Knowing to give him a quick break, I glance down at the varnished wooden angles at a corner of his desk. In so doing, I register that there is a distinction between how I looked into him from the corridor and how I looked into him just now: from the corridor my looking was unseen by him, whereas just now of course he was all too aware of being forcefully hypnotised and dragged around on a journey I controlled… Hmm. I wonder whether I could have done just the first type of tune-in, the unseen passive kind, if I’d been sitting here interacting with him? Or would our interaction have meant that he became aware of my doing so? I must test that out on Alaia. When I next meet her, I’ll look into her and see whether she becomes aware my doing so. That’s a great term for the unseen kind of looking, by the way, a “tune-in”—that’s exactly what it felt like in the corridor. Why did I not stop to work all this out, before I set off from Liberty Street? I’m lucky to have been able to work it out on the hoof… Now Marc interrupts my train of thought, however, shaking his head and frowning: “But how exactly would this work?”
“Let me clarify the mechanics, Marc. I have two kinds of special sight, which feel different, both to me and to you. I have an active hypnotic one, which I just used on you, so you know the effect of that. It takes control and drags you on a trip around the depths of yourself, scaring up any of that old radioactive magic you have inside you. Right? And then I have a passive secret sight, which people don’t know I’m using, although it shows me what’s inside them just as clearly as the other sight does. I also used this passive sight on you, from the corridor, because I already knew enough about you to do so—and I saw you looking at those red winking lights and thinking how there’s only a handful of men in the world who really know how to work those power structures, such as your humble self etc. etc. and blah blah blah. Right?”
“Right,” I say. “OK, let’s say a live TV camera is set up and pointing at me, and I’m looking right back at it, staring into its lens instead of into someone’s eyes. I shan’t see anything because a camera has nothing to see inside it, none of that old radioactive magic for me to scare up… But the TV-viewers will see exactly what they’d have seen if I’d been standing right in front of them. And they’ll be affected just the same.” He makes to speak but I forestall interruption, starting again now to accelerate the force and speed of my speech, so that by the time I am finished, he is once more pinned to his chair. “Now, a live broadcast of me using my secret passive gaze would be kind of boring, wouldn’t it: the only thing our audience would see would be just my face in close-up. But if I’m aiming the active hypnotic gaze at the camera, live … well, then we’re talking ‘must-see TV’. You see where I’m heading, Marc? When I level that gaze at the camera, the one I gave you a sample of, then I’ll hypnotise the viewers into unlocking so much imaginative magic in themselves that they’ll be addicted to watching the General Network forever! Are we having fun yet?”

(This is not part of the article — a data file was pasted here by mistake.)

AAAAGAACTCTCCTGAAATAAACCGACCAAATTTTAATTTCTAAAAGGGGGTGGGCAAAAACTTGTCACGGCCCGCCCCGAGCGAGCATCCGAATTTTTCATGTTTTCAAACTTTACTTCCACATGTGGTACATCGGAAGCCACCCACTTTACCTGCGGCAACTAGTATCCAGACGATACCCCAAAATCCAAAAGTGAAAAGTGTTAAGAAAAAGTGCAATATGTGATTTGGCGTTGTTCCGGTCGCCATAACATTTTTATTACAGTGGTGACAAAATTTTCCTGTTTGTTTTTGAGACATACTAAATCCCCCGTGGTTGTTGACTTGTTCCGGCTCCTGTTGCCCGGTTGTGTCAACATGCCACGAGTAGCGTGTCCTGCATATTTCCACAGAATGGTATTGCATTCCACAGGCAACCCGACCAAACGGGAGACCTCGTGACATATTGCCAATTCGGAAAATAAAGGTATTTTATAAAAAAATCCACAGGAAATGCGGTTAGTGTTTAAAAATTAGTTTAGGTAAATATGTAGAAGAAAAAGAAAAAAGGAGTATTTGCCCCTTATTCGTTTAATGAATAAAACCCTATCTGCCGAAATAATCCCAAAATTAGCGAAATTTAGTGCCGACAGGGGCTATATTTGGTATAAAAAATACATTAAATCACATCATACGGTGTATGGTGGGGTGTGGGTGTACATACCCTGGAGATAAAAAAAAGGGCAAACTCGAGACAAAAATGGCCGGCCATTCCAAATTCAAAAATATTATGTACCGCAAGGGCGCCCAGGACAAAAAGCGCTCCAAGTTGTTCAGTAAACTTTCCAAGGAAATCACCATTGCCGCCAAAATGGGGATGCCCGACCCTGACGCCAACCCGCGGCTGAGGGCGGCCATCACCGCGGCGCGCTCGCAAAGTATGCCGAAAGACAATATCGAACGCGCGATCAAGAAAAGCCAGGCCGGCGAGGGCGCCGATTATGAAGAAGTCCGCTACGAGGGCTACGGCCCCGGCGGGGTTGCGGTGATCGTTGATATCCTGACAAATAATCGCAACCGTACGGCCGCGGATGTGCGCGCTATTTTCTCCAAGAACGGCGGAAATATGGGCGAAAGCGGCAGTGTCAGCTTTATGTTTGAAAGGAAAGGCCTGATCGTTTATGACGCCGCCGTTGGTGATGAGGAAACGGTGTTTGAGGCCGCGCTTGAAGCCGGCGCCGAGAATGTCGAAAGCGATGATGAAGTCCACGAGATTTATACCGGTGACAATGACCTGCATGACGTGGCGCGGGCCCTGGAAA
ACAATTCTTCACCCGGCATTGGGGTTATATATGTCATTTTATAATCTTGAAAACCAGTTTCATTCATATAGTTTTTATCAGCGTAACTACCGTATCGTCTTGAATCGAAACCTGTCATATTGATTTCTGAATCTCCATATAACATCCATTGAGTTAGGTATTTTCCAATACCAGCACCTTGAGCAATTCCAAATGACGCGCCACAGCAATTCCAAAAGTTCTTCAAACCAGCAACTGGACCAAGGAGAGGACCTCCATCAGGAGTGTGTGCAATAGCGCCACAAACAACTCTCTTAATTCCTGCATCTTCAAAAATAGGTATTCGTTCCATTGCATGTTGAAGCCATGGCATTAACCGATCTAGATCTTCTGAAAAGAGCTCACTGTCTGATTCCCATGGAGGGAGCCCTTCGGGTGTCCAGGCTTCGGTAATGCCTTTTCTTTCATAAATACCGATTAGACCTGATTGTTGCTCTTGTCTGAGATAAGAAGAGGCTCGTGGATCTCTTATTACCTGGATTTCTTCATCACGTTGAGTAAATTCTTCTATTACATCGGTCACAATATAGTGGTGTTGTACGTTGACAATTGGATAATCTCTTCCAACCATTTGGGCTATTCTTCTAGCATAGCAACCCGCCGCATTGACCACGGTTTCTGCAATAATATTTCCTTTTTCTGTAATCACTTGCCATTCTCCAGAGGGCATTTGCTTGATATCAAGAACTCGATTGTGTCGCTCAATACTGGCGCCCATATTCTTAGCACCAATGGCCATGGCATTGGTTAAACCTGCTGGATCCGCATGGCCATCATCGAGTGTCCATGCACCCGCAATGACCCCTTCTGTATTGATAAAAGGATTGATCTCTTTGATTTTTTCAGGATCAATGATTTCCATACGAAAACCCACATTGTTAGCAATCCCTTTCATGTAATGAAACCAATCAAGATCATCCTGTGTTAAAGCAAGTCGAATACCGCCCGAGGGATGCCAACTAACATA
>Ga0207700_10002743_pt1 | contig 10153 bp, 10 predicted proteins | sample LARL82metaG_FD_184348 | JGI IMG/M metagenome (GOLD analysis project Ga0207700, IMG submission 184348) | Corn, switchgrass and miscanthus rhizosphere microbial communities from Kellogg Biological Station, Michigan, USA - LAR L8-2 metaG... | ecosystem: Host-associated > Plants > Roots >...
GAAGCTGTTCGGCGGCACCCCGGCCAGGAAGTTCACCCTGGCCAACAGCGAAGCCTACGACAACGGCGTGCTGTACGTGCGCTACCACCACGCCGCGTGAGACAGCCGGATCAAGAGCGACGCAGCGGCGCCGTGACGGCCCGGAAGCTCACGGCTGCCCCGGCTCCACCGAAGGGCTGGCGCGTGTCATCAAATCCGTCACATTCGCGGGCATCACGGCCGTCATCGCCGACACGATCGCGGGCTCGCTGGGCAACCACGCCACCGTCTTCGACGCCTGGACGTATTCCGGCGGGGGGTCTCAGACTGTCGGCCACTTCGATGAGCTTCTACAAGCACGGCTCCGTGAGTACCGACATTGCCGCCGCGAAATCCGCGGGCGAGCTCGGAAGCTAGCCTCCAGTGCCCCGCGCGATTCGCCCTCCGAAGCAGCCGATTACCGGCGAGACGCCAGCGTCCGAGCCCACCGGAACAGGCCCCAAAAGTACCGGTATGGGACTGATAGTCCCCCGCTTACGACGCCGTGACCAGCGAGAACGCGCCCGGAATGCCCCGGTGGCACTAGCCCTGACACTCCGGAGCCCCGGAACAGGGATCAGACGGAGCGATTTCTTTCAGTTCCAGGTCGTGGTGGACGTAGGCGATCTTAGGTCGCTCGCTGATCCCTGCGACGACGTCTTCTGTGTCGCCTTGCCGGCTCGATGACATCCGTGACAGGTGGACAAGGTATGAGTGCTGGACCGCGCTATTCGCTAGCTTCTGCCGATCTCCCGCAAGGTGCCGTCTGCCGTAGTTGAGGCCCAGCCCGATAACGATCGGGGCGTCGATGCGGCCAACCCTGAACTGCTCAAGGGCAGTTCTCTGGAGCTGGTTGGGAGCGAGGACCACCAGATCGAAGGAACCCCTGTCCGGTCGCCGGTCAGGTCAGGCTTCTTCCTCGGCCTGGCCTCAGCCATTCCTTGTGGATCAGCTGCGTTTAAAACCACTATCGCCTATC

He considers this question.
“During the broadcast,” I continue, “I shan’t know what I’m unlocking in them. The only way I could know would be afterwards to take a passive look at someone’s memory of the broadcast and see what I’d scared up in that particular person. Information only travels one way through the camera and the TV screen. But that just leads me to the clincher, Marc: alongside the basic hypnotic effect, I’ll be projecting my own red-hot imaginative stuff. It’ll mix with every viewer’s own imagination in a unique way, but they’ll all receive the same original stuff of mine, and they’ll all recognise that stuff by itself as a big part of the unique live experience they had. And you’ll have captured my stuff by itself, from when we broadcast it, so you can then sell it to all those viewers in various formats and re-issues with all kinds of bonus features and fun add-ons, and they’ll all buy it! D’YOU UNDERSTAND ME, MARC?”
The Imagination Thief by Rohan Quine is about a web of secrets, triggered by the stealing and copying of people’s imaginations and memories. It’s about the magic that can be conjured up by images of people, in imagination or on film; the split between beauty and happiness in the world; and the allure of various kinds of power. It celebrates some of the most extreme possibilities of human imagination, personality and language, exploring the darkest and brightest flavours of beauty living in our minds.
Rohan Quine, The Imagination Thief, literary fiction, magical realism, dark fantasy, cyberpunk, visionary, horror, gay, LGBT, transgender, Asbury Park, psychic, New York, broadcast, imagination, enhanced ebook, contemporary